Escape Dead Island Review

Developer: Fatshark

Publisher: Deep Silver

Release Date: November 18th, 2014

Available On: PC, PlayStation 3, Xbox 360

Reviewer’s Note: I played this game on the PC. There may be differences between versions.

Insanity and growing as a person are neat subject that quite a few games have covered recently. Far Cry 3 showed how to do this really really well. So I’m glad that Escape Dead Island now exist to not only show everybody the absolute worse way to go about covering interesting subjects, but also how to make one of the worst games I’ve ever played.

Normal people don’t see shipping containers fall from the sky, or telephone poles grow from the ground. But then again, Cliff Calo is clearly no longer normal people. Cliff and his friends Linda and Devan arrive on the island of Narapela with the intention of discovering a government conspiracy, but things go horribly wrong after they discover a zombie outbreak. Cliff’s mental state quickly takes a dive for the worse as the stress of his normal life and his new situation begins to break him. Cliff is an interesting character with a lot of issues, and watching him try to work through everything is honestly the highlight of the game. Yet nearly every other side character isn’t nearly as interesting as Cliff. Dead Island protagonist Xian Mei has a pointless role to mostly just tie this game with the rest of the series, antagonist Aaron Welles may as well just not be in the game, and the game ends with some weird non-ending that just loops around to the beginning again because why not at this point.

Zombie invasion? Lemme take a selfie.

Zombie invasion? Lemme take a selfie.

Unlike the other Dead Island games, Escape Dead Island has no RPG elements to speak of, no co-op, and does not have a first person viewpoint. Instead it is a third person single player game with a larger focus on stealth. Cliff can sneak around and silently kill zombies from behind, which is a good thing as the game’s clunky combat system sure isn’t made for any kind of fighting. It also helps that the zombie’s AI is dumb as bricks. There were times that I went unnoticed despite having just delivered a shot to a zombie’s head at point blank. While it was looking right at me. There were other times I was able to preform “stealth kills” in the middle of combat, ending fights suddenly. So despite this game’s reliance on stealth, the stealth is already in a broken state.

Yet sometimes things just have to turn into an outright brawl, and this requires using the awful combat system. Cliff can use a basic light attack combo or a single heavy attack. Every swing uses a bit of his stamina, and waiting for it to recover between swings is important. Cliff can also dodge, and can push enemies into various environmental hazards for instant kills. Cliff gets four different weapons during his adventures and they range between “decent enough to work” and “why is this even in the game?” The shotgun in particular feels off: anytime I used it I could rarely get it to hit anything (even when the zombie was right in front of me) and the few times it did the damage was so little that it was basically insignificant. Cliff also gets both a fire ax and a katana, but I honestly couldn’t tell you what the differences between them were and half the time I used the katana something would glitch out and Cliff would suddenly have the fire ax again. Along the way Cliff has to fight various zombies with a few variations in between. The most annoying were butchers, who had a ton of health, did a ton of damage, and could block both attacks and bullets. Stealth killing those guys was practically mandatory. Otherwise there were some acid-spitting zombies, some zombies that leap long distances, and some zombies that could scream super loud to alert other zombies, but nothing really special among the ranks.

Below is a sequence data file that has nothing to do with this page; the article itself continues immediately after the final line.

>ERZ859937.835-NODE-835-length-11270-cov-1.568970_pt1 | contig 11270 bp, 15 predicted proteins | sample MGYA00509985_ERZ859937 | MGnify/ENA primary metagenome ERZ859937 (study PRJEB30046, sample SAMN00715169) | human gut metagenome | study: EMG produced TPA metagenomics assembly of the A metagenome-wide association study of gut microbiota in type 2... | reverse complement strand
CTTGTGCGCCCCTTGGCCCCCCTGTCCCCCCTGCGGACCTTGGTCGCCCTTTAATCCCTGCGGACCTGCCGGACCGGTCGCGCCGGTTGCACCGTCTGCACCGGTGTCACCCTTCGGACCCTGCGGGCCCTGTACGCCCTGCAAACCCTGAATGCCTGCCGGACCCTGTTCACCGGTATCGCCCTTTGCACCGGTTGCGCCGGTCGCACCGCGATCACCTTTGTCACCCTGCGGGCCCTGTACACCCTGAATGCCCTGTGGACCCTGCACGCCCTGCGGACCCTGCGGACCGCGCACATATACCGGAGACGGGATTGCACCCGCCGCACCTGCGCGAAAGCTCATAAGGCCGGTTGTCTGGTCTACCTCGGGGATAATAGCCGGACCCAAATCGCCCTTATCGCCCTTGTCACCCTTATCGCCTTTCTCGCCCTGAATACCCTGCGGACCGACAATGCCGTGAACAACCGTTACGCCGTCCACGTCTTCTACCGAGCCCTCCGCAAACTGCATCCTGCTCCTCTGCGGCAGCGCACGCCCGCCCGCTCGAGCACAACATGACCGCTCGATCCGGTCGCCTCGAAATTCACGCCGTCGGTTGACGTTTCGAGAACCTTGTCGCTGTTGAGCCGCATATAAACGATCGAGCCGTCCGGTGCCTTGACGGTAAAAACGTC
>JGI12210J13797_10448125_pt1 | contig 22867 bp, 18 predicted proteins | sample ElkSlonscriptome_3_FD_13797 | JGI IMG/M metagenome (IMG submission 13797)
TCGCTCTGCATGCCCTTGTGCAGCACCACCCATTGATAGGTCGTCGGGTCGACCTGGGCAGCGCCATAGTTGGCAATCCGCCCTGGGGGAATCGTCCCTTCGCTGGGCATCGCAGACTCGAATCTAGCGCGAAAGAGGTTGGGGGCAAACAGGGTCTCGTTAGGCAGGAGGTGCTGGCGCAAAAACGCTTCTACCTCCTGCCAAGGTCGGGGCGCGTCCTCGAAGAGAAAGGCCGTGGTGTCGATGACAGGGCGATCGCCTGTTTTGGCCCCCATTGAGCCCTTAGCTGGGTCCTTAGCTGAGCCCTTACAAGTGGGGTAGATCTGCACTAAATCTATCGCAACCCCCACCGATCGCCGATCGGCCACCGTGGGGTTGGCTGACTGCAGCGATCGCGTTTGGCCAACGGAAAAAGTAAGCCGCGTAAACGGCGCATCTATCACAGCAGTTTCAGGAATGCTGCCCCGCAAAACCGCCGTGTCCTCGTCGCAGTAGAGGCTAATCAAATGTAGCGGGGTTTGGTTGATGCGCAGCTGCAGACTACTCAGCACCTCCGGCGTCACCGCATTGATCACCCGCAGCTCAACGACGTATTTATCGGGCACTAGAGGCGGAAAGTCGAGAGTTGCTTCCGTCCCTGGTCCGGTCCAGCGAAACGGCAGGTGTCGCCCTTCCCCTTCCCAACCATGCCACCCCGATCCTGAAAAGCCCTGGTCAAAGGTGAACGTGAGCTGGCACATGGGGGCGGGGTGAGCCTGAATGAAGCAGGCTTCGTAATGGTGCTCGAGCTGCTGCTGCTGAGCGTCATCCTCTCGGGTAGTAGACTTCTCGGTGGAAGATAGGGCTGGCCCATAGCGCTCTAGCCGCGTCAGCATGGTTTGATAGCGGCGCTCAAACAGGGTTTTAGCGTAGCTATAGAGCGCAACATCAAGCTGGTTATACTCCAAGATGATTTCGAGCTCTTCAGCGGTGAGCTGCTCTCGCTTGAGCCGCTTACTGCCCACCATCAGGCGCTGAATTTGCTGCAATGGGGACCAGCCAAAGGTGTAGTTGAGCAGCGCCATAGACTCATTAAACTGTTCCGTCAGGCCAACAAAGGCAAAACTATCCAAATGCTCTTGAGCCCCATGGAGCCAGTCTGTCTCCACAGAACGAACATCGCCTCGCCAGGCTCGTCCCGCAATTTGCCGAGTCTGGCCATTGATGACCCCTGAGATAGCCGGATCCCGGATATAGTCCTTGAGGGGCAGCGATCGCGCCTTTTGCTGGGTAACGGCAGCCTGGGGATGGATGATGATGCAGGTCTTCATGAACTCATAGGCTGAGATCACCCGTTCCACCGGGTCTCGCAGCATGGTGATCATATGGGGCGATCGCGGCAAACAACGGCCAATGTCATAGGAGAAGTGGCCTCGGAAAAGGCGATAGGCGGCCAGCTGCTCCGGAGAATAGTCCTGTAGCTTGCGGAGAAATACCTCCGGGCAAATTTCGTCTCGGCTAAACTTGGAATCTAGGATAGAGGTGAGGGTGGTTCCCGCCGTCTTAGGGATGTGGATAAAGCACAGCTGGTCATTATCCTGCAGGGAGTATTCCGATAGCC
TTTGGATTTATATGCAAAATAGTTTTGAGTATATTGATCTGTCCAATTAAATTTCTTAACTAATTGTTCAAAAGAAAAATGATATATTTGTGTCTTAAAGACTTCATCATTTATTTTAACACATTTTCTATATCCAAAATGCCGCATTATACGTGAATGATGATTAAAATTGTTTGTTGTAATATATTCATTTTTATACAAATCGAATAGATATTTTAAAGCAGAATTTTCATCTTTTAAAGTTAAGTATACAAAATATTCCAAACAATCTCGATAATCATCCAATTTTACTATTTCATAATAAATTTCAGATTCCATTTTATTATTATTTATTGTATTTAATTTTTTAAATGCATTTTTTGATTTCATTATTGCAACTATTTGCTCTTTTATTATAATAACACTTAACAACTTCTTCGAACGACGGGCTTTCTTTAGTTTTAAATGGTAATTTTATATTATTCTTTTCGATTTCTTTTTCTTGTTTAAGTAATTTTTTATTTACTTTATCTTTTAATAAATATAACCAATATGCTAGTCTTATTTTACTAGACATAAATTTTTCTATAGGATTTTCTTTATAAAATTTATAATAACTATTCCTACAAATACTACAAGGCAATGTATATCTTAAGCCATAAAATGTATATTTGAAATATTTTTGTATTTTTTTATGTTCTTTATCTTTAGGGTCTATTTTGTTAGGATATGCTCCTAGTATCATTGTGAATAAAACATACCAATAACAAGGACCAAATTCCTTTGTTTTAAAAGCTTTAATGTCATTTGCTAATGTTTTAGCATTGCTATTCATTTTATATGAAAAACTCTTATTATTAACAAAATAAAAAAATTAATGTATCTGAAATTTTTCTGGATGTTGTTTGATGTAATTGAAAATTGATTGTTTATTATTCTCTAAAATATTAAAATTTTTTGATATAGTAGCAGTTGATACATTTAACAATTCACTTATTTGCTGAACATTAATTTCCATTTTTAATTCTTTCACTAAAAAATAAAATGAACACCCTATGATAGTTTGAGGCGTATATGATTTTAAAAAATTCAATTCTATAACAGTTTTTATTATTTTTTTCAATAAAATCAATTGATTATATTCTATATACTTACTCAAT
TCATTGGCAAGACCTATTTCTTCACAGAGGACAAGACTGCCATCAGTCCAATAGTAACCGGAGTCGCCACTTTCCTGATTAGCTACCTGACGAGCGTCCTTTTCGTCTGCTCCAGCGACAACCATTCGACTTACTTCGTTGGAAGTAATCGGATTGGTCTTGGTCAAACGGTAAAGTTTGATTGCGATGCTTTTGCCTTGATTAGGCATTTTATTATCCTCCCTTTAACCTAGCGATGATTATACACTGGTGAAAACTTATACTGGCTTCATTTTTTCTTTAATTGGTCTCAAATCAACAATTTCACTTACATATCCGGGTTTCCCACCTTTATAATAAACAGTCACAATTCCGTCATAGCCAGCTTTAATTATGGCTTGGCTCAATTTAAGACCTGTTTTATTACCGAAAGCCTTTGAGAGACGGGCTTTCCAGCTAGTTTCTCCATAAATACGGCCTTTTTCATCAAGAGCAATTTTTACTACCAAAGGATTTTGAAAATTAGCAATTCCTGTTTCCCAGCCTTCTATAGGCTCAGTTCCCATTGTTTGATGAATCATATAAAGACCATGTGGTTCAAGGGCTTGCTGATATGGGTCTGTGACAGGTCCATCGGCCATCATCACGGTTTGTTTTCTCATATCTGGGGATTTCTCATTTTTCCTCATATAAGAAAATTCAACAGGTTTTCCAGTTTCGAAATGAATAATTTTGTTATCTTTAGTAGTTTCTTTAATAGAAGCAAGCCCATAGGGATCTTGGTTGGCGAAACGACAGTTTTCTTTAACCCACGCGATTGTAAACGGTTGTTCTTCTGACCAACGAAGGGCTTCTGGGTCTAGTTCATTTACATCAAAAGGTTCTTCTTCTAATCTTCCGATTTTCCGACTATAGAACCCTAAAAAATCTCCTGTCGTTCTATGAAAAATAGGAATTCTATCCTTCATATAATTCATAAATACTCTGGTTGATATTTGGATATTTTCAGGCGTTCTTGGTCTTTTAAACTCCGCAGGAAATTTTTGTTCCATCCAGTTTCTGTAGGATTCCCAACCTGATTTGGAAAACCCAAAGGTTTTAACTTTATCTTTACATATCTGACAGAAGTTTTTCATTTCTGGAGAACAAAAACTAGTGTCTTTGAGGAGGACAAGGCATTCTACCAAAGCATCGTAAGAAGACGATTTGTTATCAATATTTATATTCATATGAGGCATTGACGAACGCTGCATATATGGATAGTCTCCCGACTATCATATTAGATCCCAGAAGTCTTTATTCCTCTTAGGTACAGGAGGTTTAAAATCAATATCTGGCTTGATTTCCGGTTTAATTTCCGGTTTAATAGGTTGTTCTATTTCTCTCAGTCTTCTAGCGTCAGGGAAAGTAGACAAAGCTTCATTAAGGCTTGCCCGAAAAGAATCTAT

I'm so glad I can see what I'm shooting. Oh wait.

I’m so glad I can see what I’m shooting. Oh wait.

By far and away the most interesting part of the game involves Cliff’s psychotic breaks from reality. Some of them are small: telephone poles growing out of the ground, signs not quite saying the same thing every time Cliff looks at it, and even points where it appears the island is a living breathing thing. It’s when the game goes big with its insanity that leads to the few times Escape Dead Island can escape the clutches of dreadful and occasionally push into just plain old mediocrity. What could have been a dull backtracking segment is made far more interesting when the level redesigns itself after Cliff thinks it’s raining shipping contains, or believes he’s being chased by a train, or starts to see zombies that aren’t really there. A particularly awesome scene has a frozen lightening bolt creating a trap for enemy zombies. Yet the occasional entertainment from the insanity isn’t nearly enough to save this game.

So with these rare moments of Cliff’s insanity as the only highlight, Escape Dead Island has next to nothing to stand on. Everything about the game just feels extremely poorly done. The title Escape Dead Island feels accurate, as you should make all effort to escape from this game.


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